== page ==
When we spoke earlier this summer, you said you were working on figuring out whether or not Gina Torres would return for the series finale. What went into the decision to actually not have Jessica return?
It was a very difficult process of deciding how to handle Jessica in the Suits thing. Look, if Pearson didn’t exist, I would’ve had Jessica come in and help them get rid of Faye. But because Pearson was on the air and these shows were airing back-to-back on the same night, I felt like if I was a viewer watching TV and one minute I’m seeing Jessica up to her eyeballs in intrigue and back dealings, and fighting for the life of the city on Pearson, and then in the very next show acting like none of that is happening and she’s just in here waltzing in and saving the day and yucking it up at a wedding, it would lose the credibility that Pearson had. We worked very hard on that show and I was so proud of it, and that was the struggle. I just didn’t want to mess with the integrity of Pearson to service Suits. I didn’t think that was right.
On the Suits side, I want Jessica on the show and to explain why she wasn’t at the funeral, right, for Suits viewers. What we ended up trying to do was write a scene where Harvey calls Jessica the morning of the big conference room scene and he’s not sure that he wants to do it and he asks his mentor one more time, and at the same time she’s getting ready for work in her apartment and getting ready to go and deal with the stuff going on in Chicago. Unfortunately, by the time we wrote that scene, all of the sets of Pearson were gone. We’d wrapped and put them away and we didn’t own those stages anymore. We would’ve had to fly her to Toronto, but she was flying around the country working herself to the bone to promote Pearson. So it just logically didn’t end up working, and it bummed me out. What we did do: I wanted to hear Jessica in that memory section.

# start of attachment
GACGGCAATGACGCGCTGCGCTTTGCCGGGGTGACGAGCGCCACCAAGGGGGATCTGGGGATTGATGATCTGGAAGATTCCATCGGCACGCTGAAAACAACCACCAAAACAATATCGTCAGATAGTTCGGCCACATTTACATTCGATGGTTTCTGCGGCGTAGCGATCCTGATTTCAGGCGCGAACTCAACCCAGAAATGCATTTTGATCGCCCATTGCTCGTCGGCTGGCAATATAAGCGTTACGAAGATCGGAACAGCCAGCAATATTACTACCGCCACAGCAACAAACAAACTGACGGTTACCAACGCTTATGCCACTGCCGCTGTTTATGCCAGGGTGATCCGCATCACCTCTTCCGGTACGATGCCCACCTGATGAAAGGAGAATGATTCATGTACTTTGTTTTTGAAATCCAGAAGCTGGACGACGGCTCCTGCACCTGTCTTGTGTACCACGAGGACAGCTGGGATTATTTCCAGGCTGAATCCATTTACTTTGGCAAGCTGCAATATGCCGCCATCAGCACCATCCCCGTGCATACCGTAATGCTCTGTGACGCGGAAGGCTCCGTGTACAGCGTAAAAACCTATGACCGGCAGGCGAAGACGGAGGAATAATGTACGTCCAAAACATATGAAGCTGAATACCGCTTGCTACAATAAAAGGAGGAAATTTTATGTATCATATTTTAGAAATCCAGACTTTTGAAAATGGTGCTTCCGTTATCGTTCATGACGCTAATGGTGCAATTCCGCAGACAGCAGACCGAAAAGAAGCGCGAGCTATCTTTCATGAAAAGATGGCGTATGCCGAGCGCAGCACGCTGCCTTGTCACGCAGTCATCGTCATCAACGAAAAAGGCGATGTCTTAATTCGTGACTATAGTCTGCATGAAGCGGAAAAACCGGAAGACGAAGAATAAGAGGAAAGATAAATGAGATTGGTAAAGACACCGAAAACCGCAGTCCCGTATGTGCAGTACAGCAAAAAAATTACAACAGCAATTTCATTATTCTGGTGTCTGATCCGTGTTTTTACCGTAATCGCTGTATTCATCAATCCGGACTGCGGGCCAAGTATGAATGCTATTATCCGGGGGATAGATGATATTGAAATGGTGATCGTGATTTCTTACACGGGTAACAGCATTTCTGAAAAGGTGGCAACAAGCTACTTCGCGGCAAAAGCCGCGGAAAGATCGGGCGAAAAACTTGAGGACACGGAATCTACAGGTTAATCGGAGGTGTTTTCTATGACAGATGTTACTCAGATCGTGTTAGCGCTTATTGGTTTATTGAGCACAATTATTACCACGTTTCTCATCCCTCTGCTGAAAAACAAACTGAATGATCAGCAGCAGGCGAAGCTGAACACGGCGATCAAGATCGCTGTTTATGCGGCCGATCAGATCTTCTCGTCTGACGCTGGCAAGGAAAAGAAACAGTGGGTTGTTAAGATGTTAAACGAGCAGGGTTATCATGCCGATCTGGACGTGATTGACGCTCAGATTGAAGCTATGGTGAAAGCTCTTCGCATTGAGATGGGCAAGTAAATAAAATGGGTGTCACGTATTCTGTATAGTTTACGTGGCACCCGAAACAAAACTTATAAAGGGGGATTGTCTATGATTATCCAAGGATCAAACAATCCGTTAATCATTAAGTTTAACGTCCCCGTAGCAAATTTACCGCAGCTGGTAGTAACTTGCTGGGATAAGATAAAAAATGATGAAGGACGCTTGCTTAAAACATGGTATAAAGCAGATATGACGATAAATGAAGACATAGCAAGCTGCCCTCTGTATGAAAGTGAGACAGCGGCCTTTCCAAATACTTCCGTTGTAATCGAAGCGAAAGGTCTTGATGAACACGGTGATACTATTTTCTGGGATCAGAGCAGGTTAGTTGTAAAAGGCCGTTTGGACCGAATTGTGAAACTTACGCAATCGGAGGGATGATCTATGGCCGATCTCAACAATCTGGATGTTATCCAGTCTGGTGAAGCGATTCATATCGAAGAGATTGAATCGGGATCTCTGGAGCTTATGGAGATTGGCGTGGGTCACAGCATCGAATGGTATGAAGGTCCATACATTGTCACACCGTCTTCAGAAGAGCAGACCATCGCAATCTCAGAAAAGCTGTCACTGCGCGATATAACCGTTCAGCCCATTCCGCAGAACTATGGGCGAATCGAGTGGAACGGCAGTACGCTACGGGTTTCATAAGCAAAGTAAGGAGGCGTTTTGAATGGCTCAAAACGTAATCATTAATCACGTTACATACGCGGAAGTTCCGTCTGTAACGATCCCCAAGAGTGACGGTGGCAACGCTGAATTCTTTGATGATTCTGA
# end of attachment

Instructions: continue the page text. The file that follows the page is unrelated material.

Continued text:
In writing the script, what was the hardest story beat to nail?
A lot of times when we’re writing, we leave problems for the director to solve and for us to solve in the edit bay. Unfortunately, I was the director on this one. So I left myself those problems and I got pissed at me, the writer, for leaving myself those problems. But I feel like the hardest of it was: Usually we have two or three story lines going on so that we can cut away to something and then cut back, and that helps relieve the linear feel of a given story. For the most part [in the series finale] it was all just this [one story]. So there were some transitional challenges in the episode that we don’t usually deal with.
Writing that big scene in the conference room where they ultimately set Faye up was a little bit of brain twister. The original notion of that scene was going to be that the audience knew [the plan] going in. When it came time to write it, all of a sudden, we were like, “Wait a second, what if we don’t do that? What if we just stage this fight and then we reveal it after?” We specifically filmed and cut that scene so that you can see Gretchen [Aloma Wright] switching the papers if you are looking.
This was your directorial debut too. What was the hardest beat to hit as a director?
The challenge was a lot of these big scenes. I didn’t realize when you have a scene with seven or eight or nine characters in it, it takes almost seven hours to shoot. So both the big conference room scene and the scene after it, those were huge challenges. Obviously the wedding — it was two weddings, right? That was a three-day affair, spread out because we had a lot of night shoots.
Also finding that location [was a big challenge], but with our scheduling problem we lost [the first] location. Then we finally found this location and then, I don’t know, like two days before we were supposed to shoot one of the neighbors complained and hired a lawyer and tried to stop us from being able to shoot there, but it ended up we were able to shoot there. It was just one kind of logistical challenge after another. Then when we got back to the edit bay, it turned out there were all these cicadas out during the filming of many of the scenes. It turns out that cicadas are on the exact same frequency as the human voice, so we had to take that frequency out [and] bring the actors back in to do their lines again in the studio to fill the gaps.
What was the last thing you shot?
The very last thing we shot [were] the last three shots of the episode when [Harvey] walks out of the firm, and then you see him from the side and then you see him from the front. We were going late that night. It was like 2 or 2:30 in the morning. [Executive producer] Chris Misiano tried to convince me not to shoot that last shot. The last image, he tried to convince me we didn’t need it. He was so helpful to me in this process. I cannot thank him enough, but I am really glad I did not listen to him because I said, “Are you crazy? I want to see the star of my show for the last image.” So I’m glad we did that.